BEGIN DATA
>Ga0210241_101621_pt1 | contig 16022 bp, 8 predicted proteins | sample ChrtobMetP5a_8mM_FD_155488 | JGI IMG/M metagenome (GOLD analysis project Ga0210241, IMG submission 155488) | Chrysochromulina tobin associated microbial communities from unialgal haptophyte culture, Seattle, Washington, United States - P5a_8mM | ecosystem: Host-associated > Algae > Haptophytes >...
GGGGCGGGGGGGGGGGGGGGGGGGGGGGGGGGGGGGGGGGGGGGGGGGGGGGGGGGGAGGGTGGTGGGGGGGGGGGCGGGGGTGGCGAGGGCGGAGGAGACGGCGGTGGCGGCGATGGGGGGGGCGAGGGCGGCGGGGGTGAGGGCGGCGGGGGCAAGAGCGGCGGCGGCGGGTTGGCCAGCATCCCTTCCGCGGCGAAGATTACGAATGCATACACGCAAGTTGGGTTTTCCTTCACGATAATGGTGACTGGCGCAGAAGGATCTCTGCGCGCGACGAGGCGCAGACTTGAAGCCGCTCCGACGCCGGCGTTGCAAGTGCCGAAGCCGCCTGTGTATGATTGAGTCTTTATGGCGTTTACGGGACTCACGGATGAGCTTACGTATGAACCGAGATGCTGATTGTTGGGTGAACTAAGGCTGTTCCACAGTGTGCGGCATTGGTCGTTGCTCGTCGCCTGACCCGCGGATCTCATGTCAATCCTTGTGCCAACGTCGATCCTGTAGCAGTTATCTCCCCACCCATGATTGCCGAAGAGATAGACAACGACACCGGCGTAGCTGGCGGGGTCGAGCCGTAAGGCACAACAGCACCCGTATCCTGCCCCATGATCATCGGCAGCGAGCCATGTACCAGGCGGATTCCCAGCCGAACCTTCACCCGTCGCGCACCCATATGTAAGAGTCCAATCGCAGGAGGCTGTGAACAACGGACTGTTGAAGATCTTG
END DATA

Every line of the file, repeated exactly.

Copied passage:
>Ga0210241_101621_pt1 | contig 16022 bp, 8 predicted proteins | sample ChrtobMetP5a_8mM_FD_155488 | JGI IMG/M metagenome (GOLD analysis project Ga0210241, IMG submission 155488) | Chrysochromulina tobin associated microbial communities from unialgal haptophyte culture, Seattle, Washington, United States - P5a_8mM | ecosystem: Host-associated > Algae > Haptophytes >...
GGGGCGGGGGGGGGGGGGGGGGGGGGGGGGGGGGGGGGGGGGGGGGGGGGGGGGGGGAGGGTGGTGGGGGGGGGGGCGGGGGTGGCGAGGGCGGAGGAGACGGCGGTGGCGGCGATGGGGGGGGCGAGGGCGGCGGGGGTGAGGGCGGCGGGGGCAAGAGCGGCGGCGGCGGGTTGGCCAGCATCCCTTCCGCGGCGAAGATTACGAATGCATACACGCAAGTTGGGTTTTCCTTCACGATAATGGTGACTGGCGCAGAAGGATCTCTGCGCGCGACGAGGCGCAGACTTGAAGCCGCTCCGACGCCGGCGTTGCAAGTGCCGAAGCCGCCTGTGTATGATTGAGTCTTTATGGCGTTTACGGGACTCACGGATGAGCTTACGTATGAACCGAGATGCTGATTGTTGGGTGAACTAAGGCTGTTCCACAGTGTGCGGCATTGGTCGTTGCTCGTCGCCTGACCCGCGGATCTCATGTCAATCCTTGTGCCAACGTCGATCCTGTAGCAGTTATCTCCCCACCCATGATTGCCGAAGAGATAGACAACGACACCGGCGTAGCTGGCGGGGTCGAGCCGTAAGGCACAACAGCACCCGTATCCTGCCCCATGATCATCGGCAGCGAGCCATGTACCAGGCGGATTCCCAGCCGAACCTTCACCCGTCGCGCACCCATATGTAAGAGTCCAATCGCAGGAGGCTGTGAACAACGGACTGTTGAAGATCTTG